- HR executives increasingly recognize the value of IT certiﬁcation. For instance, nearly two-thirds indicate IT certiﬁcations are very valuable (66%) compared to only 30% three years ago. Their outlook of IT certiﬁcation importance has risen as well, as 94% NET expect it to grow signiﬁcantly (43%) or somewhat (51%) over the next two years, an increase from 84% NET a few years ago (32% and 52%, respec8vely). Additionally, they place a higher value on IT certiﬁcations vs. certiﬁcations in general (66% vs. 53% very valuable, respectively).
- Beneﬁts HR professionals realize of having IT job candidates with IT certiﬁcation include saving time and resources in evaluating candidates, ensuring credibility, providing a baseline set of knowledge, and learning faster once star8ng a job. Reported beneﬁts of having cer8ﬁed IT employees include longer retention, higher likelihood of being promoted, and better job performance than non-IT certiﬁed staﬀ.*
- Furthermore, most HR managers believe it is important to test after training to conﬁrm knowledge gains (88% NET). And nearly all (98%) cite at least one speciﬁc beneﬁt of cer8ﬁca8on testing rather than training by itself such as a better validation of knowledge learned / skills, increased value / credibility of the training, increased / improved knowledge, demonstration of abilities / skills, and knowledge retained for a longer period of time.
- Organizations are fairly split on their level of support for employee professional development. Nearly half have a formal professional development program with a set amount of budget for it (47%), while another 46% of employers indicate professional development is handled on a more informal basis, but they cover some expenses. The remaining either recommend it without covering expenses (5%) or provide no support (2%).
- Again, nearly all employers (98%) recommend at least one type of training for IT employees to improve their IT skills. While half of HR managers report instructor-led training (ILT) oﬀ-site is encouraged, a mix of others are recommended by at least one-third such as ILT on-site (39%), conferences (36%), IT certiﬁcation (34%), and tuition reimbursement (33%). Large ﬁrms (500 or more employees) are much more likely to recommend IT certiﬁcation (63%) than their smaller counterparts or even other training methods.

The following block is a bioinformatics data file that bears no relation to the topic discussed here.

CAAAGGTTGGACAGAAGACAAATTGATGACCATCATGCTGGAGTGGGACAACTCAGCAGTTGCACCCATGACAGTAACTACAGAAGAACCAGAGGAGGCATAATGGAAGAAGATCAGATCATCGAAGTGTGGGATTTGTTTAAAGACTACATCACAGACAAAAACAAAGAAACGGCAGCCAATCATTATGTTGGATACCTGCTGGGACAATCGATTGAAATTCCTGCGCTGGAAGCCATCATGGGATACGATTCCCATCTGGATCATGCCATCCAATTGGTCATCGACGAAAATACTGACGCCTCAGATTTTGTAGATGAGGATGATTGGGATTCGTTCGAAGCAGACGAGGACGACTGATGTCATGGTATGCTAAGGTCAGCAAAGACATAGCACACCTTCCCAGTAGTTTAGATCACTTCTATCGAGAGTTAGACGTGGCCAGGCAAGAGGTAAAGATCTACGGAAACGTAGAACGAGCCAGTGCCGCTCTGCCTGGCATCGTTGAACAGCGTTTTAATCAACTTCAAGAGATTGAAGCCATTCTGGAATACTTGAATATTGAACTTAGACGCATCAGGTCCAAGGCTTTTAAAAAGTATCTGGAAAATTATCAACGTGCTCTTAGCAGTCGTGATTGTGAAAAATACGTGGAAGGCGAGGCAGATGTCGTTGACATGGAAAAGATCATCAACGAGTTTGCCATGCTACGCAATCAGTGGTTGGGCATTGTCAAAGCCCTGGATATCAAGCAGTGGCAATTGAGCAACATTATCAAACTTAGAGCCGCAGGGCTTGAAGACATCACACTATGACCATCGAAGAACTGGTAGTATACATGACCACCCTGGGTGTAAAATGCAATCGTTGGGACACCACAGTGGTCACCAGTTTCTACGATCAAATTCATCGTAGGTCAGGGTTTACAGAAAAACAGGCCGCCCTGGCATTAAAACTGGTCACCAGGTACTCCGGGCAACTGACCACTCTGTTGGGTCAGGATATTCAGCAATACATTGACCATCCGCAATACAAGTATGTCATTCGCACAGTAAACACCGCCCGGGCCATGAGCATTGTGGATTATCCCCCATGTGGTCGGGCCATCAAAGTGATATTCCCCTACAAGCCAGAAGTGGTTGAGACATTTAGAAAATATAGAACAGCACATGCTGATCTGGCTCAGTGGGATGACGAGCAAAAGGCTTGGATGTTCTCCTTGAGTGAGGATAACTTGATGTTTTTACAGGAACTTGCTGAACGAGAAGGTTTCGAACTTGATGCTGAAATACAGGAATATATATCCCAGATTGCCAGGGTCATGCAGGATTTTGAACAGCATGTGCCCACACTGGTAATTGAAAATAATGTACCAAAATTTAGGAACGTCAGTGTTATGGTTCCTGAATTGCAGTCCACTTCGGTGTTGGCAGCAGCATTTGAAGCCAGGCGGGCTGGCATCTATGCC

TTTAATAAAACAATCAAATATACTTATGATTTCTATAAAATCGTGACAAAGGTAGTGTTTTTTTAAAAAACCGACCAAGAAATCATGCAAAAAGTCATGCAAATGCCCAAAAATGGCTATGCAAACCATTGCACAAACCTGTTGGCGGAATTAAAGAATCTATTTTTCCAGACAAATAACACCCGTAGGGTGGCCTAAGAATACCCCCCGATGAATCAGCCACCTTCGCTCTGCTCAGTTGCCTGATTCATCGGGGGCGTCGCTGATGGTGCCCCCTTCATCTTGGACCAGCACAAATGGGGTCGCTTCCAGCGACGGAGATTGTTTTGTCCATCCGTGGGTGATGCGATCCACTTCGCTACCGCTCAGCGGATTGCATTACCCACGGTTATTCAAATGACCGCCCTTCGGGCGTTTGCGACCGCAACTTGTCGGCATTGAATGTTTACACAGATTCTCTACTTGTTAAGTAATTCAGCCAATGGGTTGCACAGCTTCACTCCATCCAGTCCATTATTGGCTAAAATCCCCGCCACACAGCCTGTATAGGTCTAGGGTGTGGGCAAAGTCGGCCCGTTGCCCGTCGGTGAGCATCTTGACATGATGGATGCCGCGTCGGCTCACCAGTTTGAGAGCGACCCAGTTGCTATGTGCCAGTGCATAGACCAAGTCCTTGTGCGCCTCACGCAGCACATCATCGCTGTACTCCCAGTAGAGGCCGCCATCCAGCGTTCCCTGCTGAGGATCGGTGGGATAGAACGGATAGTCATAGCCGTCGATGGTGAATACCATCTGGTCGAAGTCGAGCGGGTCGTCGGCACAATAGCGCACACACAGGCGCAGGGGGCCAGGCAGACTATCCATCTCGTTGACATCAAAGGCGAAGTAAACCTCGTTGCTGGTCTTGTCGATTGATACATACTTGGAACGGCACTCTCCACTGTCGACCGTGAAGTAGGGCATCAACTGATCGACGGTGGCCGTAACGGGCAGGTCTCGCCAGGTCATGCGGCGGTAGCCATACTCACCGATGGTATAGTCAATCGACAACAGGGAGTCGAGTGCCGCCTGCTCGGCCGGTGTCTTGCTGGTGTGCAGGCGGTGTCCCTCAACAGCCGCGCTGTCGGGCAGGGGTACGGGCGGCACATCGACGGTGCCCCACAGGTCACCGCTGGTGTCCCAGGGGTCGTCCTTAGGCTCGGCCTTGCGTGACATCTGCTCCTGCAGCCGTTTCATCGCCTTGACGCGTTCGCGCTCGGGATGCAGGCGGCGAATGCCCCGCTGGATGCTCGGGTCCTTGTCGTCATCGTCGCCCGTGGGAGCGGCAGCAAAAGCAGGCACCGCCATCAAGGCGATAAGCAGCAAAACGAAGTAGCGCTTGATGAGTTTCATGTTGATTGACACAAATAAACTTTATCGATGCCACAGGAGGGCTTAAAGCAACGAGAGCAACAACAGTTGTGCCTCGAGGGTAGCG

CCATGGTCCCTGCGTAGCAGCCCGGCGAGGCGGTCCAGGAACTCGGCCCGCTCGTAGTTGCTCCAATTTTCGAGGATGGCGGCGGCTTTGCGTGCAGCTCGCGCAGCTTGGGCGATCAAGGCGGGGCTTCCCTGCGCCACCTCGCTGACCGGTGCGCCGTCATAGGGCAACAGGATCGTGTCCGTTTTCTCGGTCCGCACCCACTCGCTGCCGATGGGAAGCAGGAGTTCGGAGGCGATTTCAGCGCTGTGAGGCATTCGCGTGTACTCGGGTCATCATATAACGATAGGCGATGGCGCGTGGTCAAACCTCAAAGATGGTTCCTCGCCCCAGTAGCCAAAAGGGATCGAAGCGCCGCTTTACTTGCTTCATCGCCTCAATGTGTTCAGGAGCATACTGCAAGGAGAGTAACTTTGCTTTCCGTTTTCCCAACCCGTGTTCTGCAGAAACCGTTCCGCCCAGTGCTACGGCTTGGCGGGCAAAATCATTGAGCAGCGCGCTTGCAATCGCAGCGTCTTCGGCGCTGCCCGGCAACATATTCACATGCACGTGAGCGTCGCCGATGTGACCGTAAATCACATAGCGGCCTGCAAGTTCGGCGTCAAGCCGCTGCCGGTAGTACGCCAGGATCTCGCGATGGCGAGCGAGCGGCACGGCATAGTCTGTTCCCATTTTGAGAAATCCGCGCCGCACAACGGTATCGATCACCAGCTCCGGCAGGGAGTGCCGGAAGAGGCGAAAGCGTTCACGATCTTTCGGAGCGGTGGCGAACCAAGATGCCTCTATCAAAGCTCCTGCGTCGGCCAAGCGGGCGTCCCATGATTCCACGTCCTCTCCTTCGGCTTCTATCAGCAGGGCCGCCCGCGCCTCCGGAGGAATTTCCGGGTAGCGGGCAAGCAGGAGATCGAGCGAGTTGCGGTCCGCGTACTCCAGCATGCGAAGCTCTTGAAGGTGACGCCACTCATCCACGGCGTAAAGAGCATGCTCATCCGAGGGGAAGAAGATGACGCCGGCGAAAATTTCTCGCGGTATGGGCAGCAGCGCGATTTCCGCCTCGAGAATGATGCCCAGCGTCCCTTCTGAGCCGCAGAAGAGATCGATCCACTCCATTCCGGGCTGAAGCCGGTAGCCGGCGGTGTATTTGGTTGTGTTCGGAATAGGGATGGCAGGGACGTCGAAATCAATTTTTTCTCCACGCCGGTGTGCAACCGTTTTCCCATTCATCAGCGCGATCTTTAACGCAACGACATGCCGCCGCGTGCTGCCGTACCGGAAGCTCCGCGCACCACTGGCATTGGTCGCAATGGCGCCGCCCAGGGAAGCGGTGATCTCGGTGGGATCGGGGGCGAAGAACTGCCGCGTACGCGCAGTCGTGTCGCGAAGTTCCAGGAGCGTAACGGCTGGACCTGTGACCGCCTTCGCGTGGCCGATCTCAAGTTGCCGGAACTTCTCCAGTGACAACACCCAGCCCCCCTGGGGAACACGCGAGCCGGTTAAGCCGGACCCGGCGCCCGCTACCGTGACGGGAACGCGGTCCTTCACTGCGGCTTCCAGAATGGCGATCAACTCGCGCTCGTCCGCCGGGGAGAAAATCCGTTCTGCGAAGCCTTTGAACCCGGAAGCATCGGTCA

- CompTIA Insights and Tools: IT Workforce and HR http://www.comptia.org/insight-tools/business?tags=it%20workforce
- IDC IT Support and Security Performance: The Impact of CompTIA Certiﬁcation on Organizational Performance http://www.comptia.org/resources/the-impact-of-comptia-certification
- CompTIA IT Industry Outlook 2015 http://www.comptia.org/resources/it-industry-outlook-2015
- CompTIA Cyberstates 2015 http://www.comptia.org/resources/2015-cyberstates?c=30250
- Other CompTIA Research & Market Intelligence, for example:
- Quarterly IT Industry Business Conﬁdence Index
- Military Career Path Study: Assessing the role of training and certiﬁcations
- Information Security Trends
- International Technology Adoption & Workforce Trends
- Generational Research on Technology and its Impact in the Workplace
- Youth Opinions of Careers in IT
- CompTIA premier members, partners & registered users can access research materials via:
- CompTIA website http://www.comptia.org/insight-tools
- CompTIA Partner Portal http://partners.comptia.org/delivery/research.aspx